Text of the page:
House Minority Leader John Boehner said he would vote for US President Barack Obama’s plan to extend tax cuts only for middle-class earners, not the wealthy, if that were the only option available to House Republicans.
Boehner said it was “bad policy” to exclude the highest-earning Americans from tax relief during the recession, but he said he wouldn’t block the breaks for middle-income individuals and families if Democrats wouldn’t support the full package.
Income tax cuts passed under former US president George W. Bush will expire at the end of this year unless Congress acts and Obama signs the bill. Obama said he would support continuing the lower tax rates for couples earning up to US$250,000 or single taxpayers making up to US$200,000, but he and the Democratic leadership in Congress refuse to back continued lower rates for the fewer than 3 percent of Americans who make more than that.
The cost of extending the tax cuts for everyone for the next 10 years would approach US$4 trillion, according to congressional estimates. Eliminating the breaks for the top earners would reduce that bill by about US$700 billion.
Boehner’s comments signaled a possible break in the logjam that has prevented passage of a tax bill, although Republicans would still force Democrats to vote on their bigger tax-cut package in the final weeks before the November congressional elections.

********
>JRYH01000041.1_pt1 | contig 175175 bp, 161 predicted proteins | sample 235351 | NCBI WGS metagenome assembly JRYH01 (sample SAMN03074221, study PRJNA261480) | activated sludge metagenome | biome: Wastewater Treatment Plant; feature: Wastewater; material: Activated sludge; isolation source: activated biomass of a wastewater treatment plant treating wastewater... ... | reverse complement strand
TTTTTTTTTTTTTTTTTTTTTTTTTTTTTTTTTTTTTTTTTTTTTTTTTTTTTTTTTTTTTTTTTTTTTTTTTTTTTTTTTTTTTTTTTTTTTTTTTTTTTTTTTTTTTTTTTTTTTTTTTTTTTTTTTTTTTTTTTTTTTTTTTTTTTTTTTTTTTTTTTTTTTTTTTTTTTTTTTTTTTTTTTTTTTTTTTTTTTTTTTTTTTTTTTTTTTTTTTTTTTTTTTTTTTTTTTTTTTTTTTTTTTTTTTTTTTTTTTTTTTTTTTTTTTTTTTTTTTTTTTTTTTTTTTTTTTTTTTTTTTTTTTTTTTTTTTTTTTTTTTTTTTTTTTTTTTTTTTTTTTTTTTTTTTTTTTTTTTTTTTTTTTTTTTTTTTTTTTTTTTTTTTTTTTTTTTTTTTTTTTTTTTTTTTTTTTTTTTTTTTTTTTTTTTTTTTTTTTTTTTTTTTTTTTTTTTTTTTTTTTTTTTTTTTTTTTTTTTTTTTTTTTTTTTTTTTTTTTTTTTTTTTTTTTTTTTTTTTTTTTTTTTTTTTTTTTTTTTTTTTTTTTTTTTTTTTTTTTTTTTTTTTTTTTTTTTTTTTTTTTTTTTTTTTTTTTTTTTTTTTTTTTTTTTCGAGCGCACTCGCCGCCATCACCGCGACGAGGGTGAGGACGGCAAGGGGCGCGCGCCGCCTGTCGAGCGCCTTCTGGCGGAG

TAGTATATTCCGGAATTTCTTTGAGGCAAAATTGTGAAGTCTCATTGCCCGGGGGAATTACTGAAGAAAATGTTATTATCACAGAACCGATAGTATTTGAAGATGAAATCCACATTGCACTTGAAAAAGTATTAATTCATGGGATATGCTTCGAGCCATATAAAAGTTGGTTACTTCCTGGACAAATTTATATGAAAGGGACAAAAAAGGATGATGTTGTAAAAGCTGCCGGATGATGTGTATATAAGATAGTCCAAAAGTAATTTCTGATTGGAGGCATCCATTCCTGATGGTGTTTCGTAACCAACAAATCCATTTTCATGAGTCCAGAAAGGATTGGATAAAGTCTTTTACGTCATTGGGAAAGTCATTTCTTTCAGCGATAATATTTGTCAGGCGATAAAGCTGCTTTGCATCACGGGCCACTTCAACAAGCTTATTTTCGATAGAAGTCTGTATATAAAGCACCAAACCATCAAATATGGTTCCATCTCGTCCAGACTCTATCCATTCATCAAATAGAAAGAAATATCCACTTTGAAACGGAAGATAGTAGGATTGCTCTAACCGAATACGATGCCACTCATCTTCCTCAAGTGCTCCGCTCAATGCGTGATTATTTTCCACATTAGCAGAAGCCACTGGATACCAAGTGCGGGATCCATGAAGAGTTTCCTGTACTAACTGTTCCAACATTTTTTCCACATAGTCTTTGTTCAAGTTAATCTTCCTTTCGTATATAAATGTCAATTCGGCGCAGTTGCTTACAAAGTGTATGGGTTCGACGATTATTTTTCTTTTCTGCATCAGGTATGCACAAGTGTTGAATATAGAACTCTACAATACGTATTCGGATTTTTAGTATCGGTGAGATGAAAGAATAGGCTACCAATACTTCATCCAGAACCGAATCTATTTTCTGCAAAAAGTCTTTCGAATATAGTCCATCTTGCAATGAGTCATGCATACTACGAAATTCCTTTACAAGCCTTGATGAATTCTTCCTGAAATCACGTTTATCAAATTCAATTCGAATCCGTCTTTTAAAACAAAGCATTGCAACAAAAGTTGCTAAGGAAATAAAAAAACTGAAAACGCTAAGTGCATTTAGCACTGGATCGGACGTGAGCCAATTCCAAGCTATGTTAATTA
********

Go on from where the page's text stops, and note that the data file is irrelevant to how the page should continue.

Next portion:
“I want to do something for all Americans who pay taxes,” Boehner said in an interview taped on Saturday for Face the Nation on CBS. “If the only option I have is to vote for some of those tax reductions, I’ll vote for it ... If that’s what we can get done, but I think that’s bad policy. I don’t think that’s going to help our economy.”
White House press secretary Robert Gibbs issued a statement on Sunday saying: “We welcome John Boehner’s change in position and support for the middle-class tax cuts, but time will tell if his actions will be anything but continued support for the failed policies that got us into this mess.”
Austan Goolsbee, new chairman of the White House Council of Economic Advisers, said on ABC’s This Week that he hopes Democratic lawmakers who also want an across-the-board extension will join Obama and others in the party in supporting legislation aimed at the middle class before the November elections.
In response to Boehner’s comments, Goolsbee said: “If he’s for that, I would be happy.”
With congressional elections less than two months away, both parties have been working to score points with voters generally unhappy with Congress. Democrats are bearing the brunt of voter anger over a stubborn recession, a weak job market and a high-spending government, giving the Republicans an opening for taking back control of the House and possibly the Senate.
Democratic leaders would relish putting up a bill that extends only the middle-class tax cuts and then daring Republicans to oppose it. In response, Republican lawmakers probably would try to force votes on amendments to extend all the tax cuts, arguing that it would be a boost to the economy and then point to those who rejected them.
A compromise over the tax-cut extensions had been suggested by some senior Democrats. In a speech last week in Cleveland, Obama rejected the idea of temporarily extending all the tax cuts for one to two years.